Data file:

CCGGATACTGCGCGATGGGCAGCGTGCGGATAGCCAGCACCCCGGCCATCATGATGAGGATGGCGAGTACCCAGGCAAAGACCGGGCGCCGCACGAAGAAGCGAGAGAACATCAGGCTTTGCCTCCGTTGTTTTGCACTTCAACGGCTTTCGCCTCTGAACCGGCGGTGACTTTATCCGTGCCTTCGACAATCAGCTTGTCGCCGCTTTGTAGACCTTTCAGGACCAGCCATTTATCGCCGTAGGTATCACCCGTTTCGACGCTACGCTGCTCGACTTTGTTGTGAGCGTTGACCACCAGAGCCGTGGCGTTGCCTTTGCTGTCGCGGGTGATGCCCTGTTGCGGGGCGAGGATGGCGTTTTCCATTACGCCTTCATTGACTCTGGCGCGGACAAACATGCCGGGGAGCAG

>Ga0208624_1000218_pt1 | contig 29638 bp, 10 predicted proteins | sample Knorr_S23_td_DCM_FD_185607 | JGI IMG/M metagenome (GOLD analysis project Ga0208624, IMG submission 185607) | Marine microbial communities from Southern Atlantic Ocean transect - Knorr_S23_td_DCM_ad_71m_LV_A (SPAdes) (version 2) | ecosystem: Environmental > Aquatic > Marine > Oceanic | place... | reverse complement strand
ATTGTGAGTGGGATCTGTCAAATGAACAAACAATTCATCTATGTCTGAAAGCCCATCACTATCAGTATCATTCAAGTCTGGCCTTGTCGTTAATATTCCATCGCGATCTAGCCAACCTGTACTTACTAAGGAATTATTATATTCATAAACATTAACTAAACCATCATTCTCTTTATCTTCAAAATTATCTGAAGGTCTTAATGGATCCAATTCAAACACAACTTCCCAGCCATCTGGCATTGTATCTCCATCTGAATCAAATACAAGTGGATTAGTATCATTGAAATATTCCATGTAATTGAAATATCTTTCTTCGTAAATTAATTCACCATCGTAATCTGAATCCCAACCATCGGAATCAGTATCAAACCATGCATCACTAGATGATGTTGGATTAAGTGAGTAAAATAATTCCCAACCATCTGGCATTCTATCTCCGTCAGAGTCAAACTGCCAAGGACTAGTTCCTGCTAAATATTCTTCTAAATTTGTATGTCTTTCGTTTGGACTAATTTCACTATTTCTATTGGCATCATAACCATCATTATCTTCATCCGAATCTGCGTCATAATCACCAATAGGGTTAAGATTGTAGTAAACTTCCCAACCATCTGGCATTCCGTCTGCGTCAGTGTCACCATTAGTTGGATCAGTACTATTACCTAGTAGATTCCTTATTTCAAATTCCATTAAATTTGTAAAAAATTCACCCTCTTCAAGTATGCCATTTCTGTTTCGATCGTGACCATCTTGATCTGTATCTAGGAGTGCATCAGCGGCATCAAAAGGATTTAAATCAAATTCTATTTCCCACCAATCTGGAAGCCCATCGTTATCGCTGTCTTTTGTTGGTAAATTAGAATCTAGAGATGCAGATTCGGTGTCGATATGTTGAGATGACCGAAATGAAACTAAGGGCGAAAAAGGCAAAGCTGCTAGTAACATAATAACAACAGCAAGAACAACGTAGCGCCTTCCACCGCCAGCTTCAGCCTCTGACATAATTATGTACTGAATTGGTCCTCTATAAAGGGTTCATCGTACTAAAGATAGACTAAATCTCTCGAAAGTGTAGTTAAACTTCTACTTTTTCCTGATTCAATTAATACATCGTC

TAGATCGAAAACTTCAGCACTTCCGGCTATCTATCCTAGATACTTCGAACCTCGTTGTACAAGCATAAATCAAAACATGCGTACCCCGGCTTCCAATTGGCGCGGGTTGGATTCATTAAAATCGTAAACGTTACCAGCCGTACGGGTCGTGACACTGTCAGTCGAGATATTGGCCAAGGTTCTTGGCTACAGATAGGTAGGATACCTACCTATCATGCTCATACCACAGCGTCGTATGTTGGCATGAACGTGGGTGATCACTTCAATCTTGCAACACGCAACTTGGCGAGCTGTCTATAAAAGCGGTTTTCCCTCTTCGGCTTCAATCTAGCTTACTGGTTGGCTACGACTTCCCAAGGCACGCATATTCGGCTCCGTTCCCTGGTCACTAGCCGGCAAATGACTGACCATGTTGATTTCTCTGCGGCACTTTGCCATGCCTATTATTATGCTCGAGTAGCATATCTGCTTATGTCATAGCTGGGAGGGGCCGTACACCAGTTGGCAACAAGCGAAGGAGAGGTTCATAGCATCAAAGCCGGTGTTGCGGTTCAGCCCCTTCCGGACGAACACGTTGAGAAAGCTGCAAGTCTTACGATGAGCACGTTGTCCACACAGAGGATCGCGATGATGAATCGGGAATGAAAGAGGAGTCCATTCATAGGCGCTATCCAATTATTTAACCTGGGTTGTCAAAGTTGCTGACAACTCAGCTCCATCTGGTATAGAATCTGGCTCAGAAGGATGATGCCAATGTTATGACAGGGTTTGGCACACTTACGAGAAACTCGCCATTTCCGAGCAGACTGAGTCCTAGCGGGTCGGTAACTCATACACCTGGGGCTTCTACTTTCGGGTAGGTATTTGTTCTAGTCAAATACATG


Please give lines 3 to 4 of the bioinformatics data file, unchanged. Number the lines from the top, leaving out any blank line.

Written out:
ATTGTGAGTGGGATCTGTCAAATGAACAAACAATTCATCTATGTCTGAAAGCCCATCACTATCAGTATCATTCAAGTCTGGCCTTGTCGTTAATATTCCATCGCGATCTAGCCAACCTGTACTTACTAAGGAATTATTATATTCATAAACATTAACTAAACCATCATTCTCTTTATCTTCAAAATTATCTGAAGGTCTTAATGGATCCAATTCAAACACAACTTCCCAGCCATCTGGCATTGTATCTCCATCTGAATCAAATACAAGTGGATTAGTATCATTGAAATATTCCATGTAATTGAAATATCTTTCTTCGTAAATTAATTCACCATCGTAATCTGAATCCCAACCATCGGAATCAGTATCAAACCATGCATCACTAGATGATGTTGGATTAAGTGAGTAAAATAATTCCCAACCATCTGGCATTCTATCTCCGTCAGAGTCAAACTGCCAAGGACTAGTTCCTGCTAAATATTCTTCTAAATTTGTATGTCTTTCGTTTGGACTAATTTCACTATTTCTATTGGCATCATAACCATCATTATCTTCATCCGAATCTGCGTCATAATCACCAATAGGGTTAAGATTGTAGTAAACTTCCCAACCATCTGGCATTCCGTCTGCGTCAGTGTCACCATTAGTTGGATCAGTACTATTACCTAGTAGATTCCTTATTTCAAATTCCATTAAATTTGTAAAAAATTCACCCTCTTCAAGTATGCCATTTCTGTTTCGATCGTGACCATCTTGATCTGTATCTAGGAGTGCATCAGCGGCATCAAAAGGATTTAAATCAAATTCTATTTCCCACCAATCTGGAAGCCCATCGTTATCGCTGTCTTTTGTTGGTAAATTAGAATCTAGAGATGCAGATTCGGTGTCGATATGTTGAGATGACCGAAATGAAACTAAGGGCGAAAAAGGCAAAGCTGCTAGTAACATAATAACAACAGCAAGAACAACGTAGCGCCTTCCACCGCCAGCTTCAGCCTCTGACATAATTATGTACTGAATTGGTCCTCTATAAAGGGTTCATCGTACTAAAGATAGACTAAATCTCTCGAAAGTGTAGTTAAACTTCTACTTTTTCCTGATTCAATTAATACATCGTC

TAGATCGAAAACTTCAGCACTTCCGGCTATCTATCCTAGATACTTCGAACCTCGTTGTACAAGCATAAATCAAAACATGCGTACCCCGGCTTCCAATTGGCGCGGGTTGGATTCATTAAAATCGTAAACGTTACCAGCCGTACGGGTCGTGACACTGTCAGTCGAGATATTGGCCAAGGTTCTTGGCTACAGATAGGTAGGATACCTACCTATCATGCTCATACCACAGCGTCGTATGTTGGCATGAACGTGGGTGATCACTTCAATCTTGCAACACGCAACTTGGCGAGCTGTCTATAAAAGCGGTTTTCCCTCTTCGGCTTCAATCTAGCTTACTGGTTGGCTACGACTTCCCAAGGCACGCATATTCGGCTCCGTTCCCTGGTCACTAGCCGGCAAATGACTGACCATGTTGATTTCTCTGCGGCACTTTGCCATGCCTATTATTATGCTCGAGTAGCATATCTGCTTATGTCATAGCTGGGAGGGGCCGTACACCAGTTGGCAACAAGCGAAGGAGAGGTTCATAGCATCAAAGCCGGTGTTGCGGTTCAGCCCCTTCCGGACGAACACGTTGAGAAAGCTGCAAGTCTTACGATGAGCACGTTGTCCACACAGAGGATCGCGATGATGAATCGGGAATGAAAGAGGAGTCCATTCATAGGCGCTATCCAATTATTTAACCTGGGTTGTCAAAGTTGCTGACAACTCAGCTCCATCTGGTATAGAATCTGGCTCAGAAGGATGATGCCAATGTTATGACAGGGTTTGGCACACTTACGAGAAACTCGCCATTTCCGAGCAGACTGAGTCCTAGCGGGTCGGTAACTCATACACCTGGGGCTTCTACTTTCGGGTAGGTATTTGTTCTAGTCAAATACATG